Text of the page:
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Assemble Insert
Reviewer: Rowena Lim Lei 12/20/2001

Demon Seed is a criminal gang who pulls off high-profile capers throughout the city on a regular basis. The police are helpless against them, and so a task force called the Special Anti-Demon Seed Group is set up to deal with the problem. Chief Hattori is the head of this organization, and in a moment of drunken frenzy, he proposes that they search for a super cute and super powerful girl to become Japan's ultimate crime-fighting idol star. Schoolgirl Maron Namikaze fits the bill perfectly -- she's cute as a button and she possesses enough strength to rival Superman. Will Maron be able to accomplish the job that the police couldn't handle? And can the general public forgive all the property damage that would be incurred by Maron's bouts with the Demon Seed on account of her cuteness?
Assemble Insert is one of those anime titles buried in near obscurity, beneath a mountain of more popular fare. The plot seems rather simple -- with its whole cute girl turned superhero deal, but that's not all there is to it.
More than anything, Assemble Insert is one big parody of Japanese pop-culture -- poking fun at Japan's fixation on cute schoolgirls (in sailor uniforms), superheroes (especially the cute girl variety), idol stars, and more. Things are taken a step further with original live-action commercial breaks which plug a fictitious energy drink called "Supovitan C". Assemble Insert doesn't exactly make it to the list of funniest anime I've watched, but then the fact that I'm not Japanese may very well have something to do with it. No matter how much one studies Japanese society and culture, it can't ever be the same as actually being born and growing up in Japan -- which would provide the best gauge as to just how humorous or on-the-mark this parody is. One thing is certain: the humor and in-jokes would be totally lost on those who are new to anime or are totally unfamiliar with Japanese pop culture.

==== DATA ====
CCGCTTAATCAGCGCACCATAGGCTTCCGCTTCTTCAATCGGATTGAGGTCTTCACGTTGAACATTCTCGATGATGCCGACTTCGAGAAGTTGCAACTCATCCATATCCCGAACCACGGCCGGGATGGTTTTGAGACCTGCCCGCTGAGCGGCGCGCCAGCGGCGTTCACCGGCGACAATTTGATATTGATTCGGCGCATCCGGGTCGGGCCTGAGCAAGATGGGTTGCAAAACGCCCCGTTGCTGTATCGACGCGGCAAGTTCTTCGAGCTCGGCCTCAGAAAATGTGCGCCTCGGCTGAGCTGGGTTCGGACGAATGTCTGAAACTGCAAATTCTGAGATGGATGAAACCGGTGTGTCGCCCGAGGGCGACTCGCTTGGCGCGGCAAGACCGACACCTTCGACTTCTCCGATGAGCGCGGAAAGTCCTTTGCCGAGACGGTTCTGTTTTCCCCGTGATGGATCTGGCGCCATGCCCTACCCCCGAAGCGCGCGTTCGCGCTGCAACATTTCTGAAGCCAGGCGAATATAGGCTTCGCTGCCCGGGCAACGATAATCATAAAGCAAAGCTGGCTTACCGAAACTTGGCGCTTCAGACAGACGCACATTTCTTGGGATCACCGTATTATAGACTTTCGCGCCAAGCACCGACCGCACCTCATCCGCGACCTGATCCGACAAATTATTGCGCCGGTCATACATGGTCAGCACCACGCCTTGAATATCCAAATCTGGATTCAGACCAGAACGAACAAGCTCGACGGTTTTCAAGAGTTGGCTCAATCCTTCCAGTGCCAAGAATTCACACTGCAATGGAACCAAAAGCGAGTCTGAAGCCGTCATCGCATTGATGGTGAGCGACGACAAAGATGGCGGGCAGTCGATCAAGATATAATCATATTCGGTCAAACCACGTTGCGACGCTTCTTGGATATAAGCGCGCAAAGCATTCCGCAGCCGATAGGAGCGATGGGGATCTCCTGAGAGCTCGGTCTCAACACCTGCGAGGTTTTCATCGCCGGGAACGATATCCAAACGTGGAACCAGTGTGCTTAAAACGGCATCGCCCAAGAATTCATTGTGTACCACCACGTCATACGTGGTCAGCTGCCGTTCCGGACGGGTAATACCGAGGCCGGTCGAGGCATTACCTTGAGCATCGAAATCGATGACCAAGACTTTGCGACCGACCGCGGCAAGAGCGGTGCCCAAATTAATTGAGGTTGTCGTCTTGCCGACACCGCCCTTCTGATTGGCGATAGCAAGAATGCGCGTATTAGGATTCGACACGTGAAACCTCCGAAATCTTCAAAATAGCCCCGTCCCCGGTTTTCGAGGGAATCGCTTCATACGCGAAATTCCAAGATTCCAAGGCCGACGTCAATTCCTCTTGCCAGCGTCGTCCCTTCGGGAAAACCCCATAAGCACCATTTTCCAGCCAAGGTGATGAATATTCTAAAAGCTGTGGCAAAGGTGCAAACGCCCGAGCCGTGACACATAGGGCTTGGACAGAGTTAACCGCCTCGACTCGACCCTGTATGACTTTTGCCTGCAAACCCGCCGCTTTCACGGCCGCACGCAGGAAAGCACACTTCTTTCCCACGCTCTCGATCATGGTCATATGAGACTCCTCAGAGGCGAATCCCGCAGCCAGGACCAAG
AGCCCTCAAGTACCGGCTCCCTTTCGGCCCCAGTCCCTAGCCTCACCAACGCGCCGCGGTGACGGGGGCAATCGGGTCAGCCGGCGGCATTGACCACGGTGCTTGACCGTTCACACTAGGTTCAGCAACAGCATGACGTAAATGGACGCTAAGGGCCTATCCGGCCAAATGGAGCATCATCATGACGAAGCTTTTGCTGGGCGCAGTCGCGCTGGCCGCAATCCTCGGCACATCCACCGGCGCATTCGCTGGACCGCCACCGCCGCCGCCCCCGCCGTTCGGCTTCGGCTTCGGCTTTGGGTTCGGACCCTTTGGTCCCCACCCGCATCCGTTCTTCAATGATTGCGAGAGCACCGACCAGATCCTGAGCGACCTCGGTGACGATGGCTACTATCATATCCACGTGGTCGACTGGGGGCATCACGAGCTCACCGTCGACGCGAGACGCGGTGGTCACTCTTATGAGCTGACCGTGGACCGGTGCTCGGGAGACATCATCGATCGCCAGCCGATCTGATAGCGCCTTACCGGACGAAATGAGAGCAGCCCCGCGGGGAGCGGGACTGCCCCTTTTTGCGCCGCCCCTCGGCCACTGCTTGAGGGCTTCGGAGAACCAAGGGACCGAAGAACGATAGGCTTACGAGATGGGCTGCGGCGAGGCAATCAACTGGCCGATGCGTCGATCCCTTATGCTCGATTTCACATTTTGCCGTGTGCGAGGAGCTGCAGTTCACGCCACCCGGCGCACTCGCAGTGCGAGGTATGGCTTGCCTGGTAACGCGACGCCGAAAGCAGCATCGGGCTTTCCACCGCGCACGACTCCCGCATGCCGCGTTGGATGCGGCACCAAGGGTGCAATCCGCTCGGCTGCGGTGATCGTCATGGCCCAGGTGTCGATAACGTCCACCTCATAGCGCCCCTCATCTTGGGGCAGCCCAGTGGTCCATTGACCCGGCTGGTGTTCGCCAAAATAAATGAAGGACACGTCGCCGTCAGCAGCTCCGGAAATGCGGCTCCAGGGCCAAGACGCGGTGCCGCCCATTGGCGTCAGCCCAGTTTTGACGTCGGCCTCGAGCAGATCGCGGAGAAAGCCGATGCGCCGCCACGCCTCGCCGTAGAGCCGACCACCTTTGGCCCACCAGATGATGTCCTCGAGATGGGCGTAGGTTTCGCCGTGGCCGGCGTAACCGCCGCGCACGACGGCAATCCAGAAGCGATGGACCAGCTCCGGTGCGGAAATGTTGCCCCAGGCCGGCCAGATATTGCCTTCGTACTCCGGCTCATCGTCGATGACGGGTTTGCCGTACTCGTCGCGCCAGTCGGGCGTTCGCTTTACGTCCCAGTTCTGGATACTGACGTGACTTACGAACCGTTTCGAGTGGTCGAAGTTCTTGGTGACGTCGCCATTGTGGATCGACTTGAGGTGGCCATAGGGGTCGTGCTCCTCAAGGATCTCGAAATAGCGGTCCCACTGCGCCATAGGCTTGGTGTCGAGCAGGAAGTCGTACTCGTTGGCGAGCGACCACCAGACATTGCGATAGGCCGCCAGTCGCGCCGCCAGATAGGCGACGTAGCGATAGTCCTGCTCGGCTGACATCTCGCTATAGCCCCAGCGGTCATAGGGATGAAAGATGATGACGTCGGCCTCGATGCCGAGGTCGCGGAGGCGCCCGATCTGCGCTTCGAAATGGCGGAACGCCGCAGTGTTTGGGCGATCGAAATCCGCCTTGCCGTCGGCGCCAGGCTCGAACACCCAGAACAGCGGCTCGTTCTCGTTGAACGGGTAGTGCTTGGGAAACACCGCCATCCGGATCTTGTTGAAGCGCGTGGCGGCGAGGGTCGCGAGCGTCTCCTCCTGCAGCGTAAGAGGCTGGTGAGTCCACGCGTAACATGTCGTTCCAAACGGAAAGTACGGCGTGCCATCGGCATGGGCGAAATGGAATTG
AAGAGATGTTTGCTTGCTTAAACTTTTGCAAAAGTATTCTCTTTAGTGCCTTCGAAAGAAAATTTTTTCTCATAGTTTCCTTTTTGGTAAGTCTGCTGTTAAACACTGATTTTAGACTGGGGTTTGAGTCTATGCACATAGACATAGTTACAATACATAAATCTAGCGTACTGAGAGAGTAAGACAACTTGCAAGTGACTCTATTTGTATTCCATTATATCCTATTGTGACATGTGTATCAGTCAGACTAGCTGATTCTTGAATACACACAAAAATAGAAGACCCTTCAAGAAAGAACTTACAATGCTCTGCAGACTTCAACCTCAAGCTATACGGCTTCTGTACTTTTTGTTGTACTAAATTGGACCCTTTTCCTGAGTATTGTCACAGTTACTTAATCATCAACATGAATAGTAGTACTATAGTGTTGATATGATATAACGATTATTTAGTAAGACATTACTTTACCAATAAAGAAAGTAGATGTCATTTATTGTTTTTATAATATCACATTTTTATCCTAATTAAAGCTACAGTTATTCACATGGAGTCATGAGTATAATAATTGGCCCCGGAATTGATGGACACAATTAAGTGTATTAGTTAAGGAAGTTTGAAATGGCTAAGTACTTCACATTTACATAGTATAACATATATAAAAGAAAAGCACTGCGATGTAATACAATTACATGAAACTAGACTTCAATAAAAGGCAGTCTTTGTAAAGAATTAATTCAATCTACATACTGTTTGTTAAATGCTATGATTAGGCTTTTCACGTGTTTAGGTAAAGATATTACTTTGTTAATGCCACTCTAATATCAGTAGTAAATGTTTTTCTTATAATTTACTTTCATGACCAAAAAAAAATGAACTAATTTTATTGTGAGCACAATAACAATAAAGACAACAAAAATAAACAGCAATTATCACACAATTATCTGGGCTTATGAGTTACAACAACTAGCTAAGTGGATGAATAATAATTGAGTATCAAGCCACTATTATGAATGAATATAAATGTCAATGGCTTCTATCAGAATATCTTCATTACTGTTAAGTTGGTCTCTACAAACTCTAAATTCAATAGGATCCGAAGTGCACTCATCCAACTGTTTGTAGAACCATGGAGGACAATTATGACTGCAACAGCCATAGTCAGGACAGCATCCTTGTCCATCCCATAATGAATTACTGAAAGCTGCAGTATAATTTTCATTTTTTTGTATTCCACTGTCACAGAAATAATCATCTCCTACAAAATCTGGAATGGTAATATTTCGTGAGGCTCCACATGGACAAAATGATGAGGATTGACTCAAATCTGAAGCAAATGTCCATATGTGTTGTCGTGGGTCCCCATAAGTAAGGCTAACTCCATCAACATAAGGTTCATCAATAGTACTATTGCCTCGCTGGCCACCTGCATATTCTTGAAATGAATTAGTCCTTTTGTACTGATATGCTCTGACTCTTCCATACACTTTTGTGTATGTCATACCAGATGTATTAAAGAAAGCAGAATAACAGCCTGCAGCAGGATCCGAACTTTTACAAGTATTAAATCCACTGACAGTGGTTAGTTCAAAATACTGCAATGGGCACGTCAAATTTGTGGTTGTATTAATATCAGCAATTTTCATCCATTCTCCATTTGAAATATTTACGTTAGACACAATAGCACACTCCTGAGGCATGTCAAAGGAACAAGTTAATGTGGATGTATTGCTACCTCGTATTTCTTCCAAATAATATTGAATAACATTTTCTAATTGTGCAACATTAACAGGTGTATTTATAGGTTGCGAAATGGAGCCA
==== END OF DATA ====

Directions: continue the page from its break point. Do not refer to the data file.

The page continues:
The visuals are average at best. The artwork looks quite dated and the animation could use more smoothness and fluidity. Character designs are different from what we are used to. Maron is cute, but she also looks somewhat strange with eyes that seem to consist solely of pupils and lashlines. Several characters look strikingly nondescript, particularly the members of the anti-Demon Seed group. The English dubbing is basically okay, but the original Japanese version features seiyuu Hiroko Kasahara (also Fuu Houjou in "Magic Knight Rayearth") as Maron. I should mention that there are some differences in the English and Japanese dialogues as well. The songs and music are also... cute, just as Maron is. Despite being originally released back in 1989, AI retains a certain freshness that sets it apart from the pack. While it's not phenomenal, it's completely unlike the usual type of anime we get subjected to -- something more jaded anime fans would appreciate.
The DVD release doesn't show the Japanese credits in English. It's sparsely loaded to boot -- with only a readily accessible version of the live-action "Supovitan C" commercial as a real extra. The rightmost screencap below is from the commercial.

Assemble Insert
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Review Title:
Assemble Insert
60 Minutes
General Rating:
3.5 out of 5 stars
Suitable For:
Laughing Target
1. Laughing Target
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